Annual Report - 2010 - 2011 Academic Year

Annual Report to t​he Faculty Senate​

Charge (University Operations Manual, Section 2.8[19]b)

A. The Council shall be governed by the terms of the General Charter.

B. In addition, the Council shall (among other things):

  1. Advise in the formulation, review and application of policy and guidelines for University research and its funding both from within and without the University;
  2. Advise on questions concerning the compliance of research with University policies;
  3. Advise in developing methods for informing University members about research opportunities and for stimulating, evaluating and rewarding good research;
  4. Provide a forum to which faculty and students may refer questions and recommendations concerning University research policies and procedures.



Erin Irish, Linda Snetselaar (Biological Sciences)
Carin Green, Kevin Kopelson (Humanities)
Edward Gillan, Yasar Onel (Physical Sciences)
Catherine Ringen, Alberto Segre (Social Sciences)
Paul Romitti, Neil Segal (At Large)
John Rosazza (Emeritus Faculty)


Kellie Bodeker
John Doershuk
Robert Kirby
Paul Soderdahl


Daniel Chevalier
Calvin Luzum


Jordan Cohen (Vice President for Research and Economic Development)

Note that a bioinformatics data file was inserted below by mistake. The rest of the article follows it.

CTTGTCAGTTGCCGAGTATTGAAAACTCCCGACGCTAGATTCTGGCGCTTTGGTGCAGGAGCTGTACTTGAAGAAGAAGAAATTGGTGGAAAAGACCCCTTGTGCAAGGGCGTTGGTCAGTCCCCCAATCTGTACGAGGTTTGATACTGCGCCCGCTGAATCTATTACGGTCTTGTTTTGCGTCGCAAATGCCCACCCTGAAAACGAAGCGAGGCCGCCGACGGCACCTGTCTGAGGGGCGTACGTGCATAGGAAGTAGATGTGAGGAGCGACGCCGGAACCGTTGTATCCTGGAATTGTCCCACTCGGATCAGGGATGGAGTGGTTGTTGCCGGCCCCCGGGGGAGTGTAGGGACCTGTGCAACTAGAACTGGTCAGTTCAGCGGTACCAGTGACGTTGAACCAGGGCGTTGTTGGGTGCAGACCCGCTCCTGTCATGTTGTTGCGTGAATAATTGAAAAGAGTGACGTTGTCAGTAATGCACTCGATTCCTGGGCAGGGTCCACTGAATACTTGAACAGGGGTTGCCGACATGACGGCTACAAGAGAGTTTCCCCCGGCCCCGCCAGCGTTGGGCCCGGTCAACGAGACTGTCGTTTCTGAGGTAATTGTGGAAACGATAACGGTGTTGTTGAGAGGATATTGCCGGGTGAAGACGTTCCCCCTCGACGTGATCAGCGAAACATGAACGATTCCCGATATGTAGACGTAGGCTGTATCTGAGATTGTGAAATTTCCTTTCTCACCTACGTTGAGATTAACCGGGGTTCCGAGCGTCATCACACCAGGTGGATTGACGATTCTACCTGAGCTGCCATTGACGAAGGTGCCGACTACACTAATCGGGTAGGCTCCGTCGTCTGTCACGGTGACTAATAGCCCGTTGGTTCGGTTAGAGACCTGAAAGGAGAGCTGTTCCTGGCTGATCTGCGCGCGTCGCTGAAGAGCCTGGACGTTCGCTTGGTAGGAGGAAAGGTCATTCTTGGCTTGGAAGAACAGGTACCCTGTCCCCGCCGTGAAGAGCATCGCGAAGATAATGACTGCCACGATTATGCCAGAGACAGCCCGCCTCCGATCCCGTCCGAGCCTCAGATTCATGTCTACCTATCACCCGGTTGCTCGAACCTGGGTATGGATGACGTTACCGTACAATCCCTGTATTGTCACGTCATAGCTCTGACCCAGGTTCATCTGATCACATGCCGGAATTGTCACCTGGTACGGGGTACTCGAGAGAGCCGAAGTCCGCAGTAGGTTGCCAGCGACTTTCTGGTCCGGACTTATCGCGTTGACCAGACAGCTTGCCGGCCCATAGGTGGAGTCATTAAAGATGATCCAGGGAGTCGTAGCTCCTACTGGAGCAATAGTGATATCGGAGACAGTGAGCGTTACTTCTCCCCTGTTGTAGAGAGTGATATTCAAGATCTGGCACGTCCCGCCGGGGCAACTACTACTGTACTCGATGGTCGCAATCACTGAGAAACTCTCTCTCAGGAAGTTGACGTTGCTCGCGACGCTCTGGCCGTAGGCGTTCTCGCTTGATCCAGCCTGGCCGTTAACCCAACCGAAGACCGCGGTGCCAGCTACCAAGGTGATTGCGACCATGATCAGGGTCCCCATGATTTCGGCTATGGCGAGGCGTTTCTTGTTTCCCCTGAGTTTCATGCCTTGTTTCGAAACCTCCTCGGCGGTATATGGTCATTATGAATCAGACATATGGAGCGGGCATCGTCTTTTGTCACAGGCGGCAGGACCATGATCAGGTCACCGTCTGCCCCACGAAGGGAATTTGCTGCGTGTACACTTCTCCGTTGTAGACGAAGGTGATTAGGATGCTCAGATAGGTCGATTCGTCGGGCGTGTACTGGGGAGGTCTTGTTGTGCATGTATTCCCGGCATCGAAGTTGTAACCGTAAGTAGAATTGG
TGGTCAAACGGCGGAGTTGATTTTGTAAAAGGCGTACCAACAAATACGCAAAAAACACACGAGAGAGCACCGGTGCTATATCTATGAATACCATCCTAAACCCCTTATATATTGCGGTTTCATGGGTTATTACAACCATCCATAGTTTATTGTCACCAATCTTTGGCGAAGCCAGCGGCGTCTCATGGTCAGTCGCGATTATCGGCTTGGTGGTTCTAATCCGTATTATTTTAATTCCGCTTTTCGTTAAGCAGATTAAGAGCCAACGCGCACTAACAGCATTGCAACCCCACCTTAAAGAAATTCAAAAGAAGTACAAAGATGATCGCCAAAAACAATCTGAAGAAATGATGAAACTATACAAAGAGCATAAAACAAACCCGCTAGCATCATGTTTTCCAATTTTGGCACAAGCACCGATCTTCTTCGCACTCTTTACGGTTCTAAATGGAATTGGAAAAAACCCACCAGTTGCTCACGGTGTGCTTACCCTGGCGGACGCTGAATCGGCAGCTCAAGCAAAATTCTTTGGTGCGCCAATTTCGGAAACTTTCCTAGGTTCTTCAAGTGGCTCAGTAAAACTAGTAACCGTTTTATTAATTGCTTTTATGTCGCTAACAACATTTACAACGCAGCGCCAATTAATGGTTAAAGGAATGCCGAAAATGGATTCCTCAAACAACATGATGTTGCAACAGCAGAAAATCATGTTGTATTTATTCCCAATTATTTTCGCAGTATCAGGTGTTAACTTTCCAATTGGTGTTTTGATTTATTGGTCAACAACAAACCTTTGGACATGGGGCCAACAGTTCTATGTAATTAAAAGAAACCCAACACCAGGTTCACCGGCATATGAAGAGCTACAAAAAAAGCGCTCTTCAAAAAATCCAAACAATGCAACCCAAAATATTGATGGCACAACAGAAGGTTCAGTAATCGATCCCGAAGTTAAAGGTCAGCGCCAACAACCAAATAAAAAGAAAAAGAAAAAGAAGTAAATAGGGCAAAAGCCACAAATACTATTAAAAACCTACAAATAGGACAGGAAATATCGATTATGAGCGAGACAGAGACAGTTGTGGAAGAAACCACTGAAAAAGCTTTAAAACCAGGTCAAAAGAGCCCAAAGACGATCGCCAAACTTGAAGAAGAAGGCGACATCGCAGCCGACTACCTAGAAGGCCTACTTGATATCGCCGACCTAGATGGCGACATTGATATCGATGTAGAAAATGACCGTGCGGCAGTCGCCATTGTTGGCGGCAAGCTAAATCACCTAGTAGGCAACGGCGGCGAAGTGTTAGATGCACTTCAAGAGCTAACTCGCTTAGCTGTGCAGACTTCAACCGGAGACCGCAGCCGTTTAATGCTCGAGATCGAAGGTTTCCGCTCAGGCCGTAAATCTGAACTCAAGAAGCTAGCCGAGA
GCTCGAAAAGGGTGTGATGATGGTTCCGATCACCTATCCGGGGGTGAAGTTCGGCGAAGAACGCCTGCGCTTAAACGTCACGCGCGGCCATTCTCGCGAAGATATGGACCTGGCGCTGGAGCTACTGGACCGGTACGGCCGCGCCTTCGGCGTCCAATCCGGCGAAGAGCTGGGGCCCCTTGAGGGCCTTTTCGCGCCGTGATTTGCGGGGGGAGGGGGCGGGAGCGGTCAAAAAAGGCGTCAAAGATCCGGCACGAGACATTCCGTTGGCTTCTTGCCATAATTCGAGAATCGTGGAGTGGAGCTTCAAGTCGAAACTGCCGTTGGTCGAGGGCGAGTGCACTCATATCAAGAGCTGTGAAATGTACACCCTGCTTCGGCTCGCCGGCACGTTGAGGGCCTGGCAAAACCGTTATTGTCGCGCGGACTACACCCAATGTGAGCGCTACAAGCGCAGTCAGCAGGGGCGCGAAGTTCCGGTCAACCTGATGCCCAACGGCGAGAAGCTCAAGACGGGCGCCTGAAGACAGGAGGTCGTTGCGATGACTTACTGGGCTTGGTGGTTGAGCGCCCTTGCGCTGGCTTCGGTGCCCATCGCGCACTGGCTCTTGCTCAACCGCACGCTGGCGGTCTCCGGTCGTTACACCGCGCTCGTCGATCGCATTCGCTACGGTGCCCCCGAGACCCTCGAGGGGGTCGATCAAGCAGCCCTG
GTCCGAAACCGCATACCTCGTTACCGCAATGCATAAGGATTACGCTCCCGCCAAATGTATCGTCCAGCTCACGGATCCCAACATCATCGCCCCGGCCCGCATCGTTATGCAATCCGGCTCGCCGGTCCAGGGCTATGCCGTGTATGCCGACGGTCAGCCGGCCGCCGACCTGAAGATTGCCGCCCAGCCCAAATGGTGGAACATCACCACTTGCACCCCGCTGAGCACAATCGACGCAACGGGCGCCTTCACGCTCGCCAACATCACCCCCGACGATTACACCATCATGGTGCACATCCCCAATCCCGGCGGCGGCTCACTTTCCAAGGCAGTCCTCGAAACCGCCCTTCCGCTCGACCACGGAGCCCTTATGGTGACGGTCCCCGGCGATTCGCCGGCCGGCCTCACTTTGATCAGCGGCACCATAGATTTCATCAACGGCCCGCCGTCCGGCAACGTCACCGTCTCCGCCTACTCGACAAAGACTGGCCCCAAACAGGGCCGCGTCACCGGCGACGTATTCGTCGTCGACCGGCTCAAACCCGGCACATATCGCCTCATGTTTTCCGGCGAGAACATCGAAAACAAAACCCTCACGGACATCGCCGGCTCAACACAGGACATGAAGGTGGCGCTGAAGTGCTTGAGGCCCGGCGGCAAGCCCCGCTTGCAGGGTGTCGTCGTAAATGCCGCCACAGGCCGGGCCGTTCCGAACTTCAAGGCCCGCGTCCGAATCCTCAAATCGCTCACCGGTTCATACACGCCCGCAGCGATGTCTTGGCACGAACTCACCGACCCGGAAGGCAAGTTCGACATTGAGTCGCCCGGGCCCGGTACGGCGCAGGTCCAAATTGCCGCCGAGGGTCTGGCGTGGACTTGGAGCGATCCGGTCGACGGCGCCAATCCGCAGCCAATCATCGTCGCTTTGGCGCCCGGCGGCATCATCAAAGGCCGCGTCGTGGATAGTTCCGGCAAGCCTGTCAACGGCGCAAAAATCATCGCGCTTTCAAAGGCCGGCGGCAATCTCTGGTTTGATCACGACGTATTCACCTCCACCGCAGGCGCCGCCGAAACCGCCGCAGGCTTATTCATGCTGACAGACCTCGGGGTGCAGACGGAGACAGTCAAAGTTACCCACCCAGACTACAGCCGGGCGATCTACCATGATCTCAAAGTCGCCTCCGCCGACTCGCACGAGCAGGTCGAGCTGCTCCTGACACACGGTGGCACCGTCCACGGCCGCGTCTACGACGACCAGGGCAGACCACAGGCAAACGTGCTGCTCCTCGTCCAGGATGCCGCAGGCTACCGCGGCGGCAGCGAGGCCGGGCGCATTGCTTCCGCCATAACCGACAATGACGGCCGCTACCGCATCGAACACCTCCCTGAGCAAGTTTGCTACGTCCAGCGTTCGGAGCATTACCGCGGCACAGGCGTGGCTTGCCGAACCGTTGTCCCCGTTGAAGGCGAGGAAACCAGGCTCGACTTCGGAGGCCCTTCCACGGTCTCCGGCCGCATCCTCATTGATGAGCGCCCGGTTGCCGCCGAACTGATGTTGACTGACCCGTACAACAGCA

Cheryl Reardon (Assistant Vice President for Research)

Meeting Dates

2010: October 1, October 29, November 19, December 10*

2011: February 7, March 7, April 4, May 2

*Council meeting with Interim Provost Barry Butler


At the initial meeting, the Council reviewed its charter and past agendas from previous academic years. In recent years, the Council held a joint meeting with the University Graduate Council and one or more meetings with University senior administration guest speakers. For the current academic year, the Council chose to use monthly meetings to largely work on three main projects each led by a project subcommittee chair. With holding only 4 meetings per semester, the Council also chose to increase meeting times from 1 to 1 ½ hours to maximize the opportunity for breakout sessions for individual project subcommittees and in-person exchanges of project progress among subcommittees. In addition, the Council retained a Publication Waiver subcommittee. Along with reports from each subcommittee, agendas were augmented with pertinent items relevant to the University research enterprise as posted ( At the December meeting, the Council met with newly appointed Interim Provost Barry Butler.


As mentioned, the Council selected three main projects for the current academic year. One, Centers and Institutes, was a continuation of a project from the previous academic year (2009-2010), and two, Authorship Policy and Undergraduate Research, were new projects. Each project was carried out by a subcommittee of Council members. All Council members provided guidance and critique for each project.

Centers and Institutes


Linda Snetselaar (chair), Jordan Cohen (ex-officio), Edward Gillian, John Rosazza, Paul Soderdahl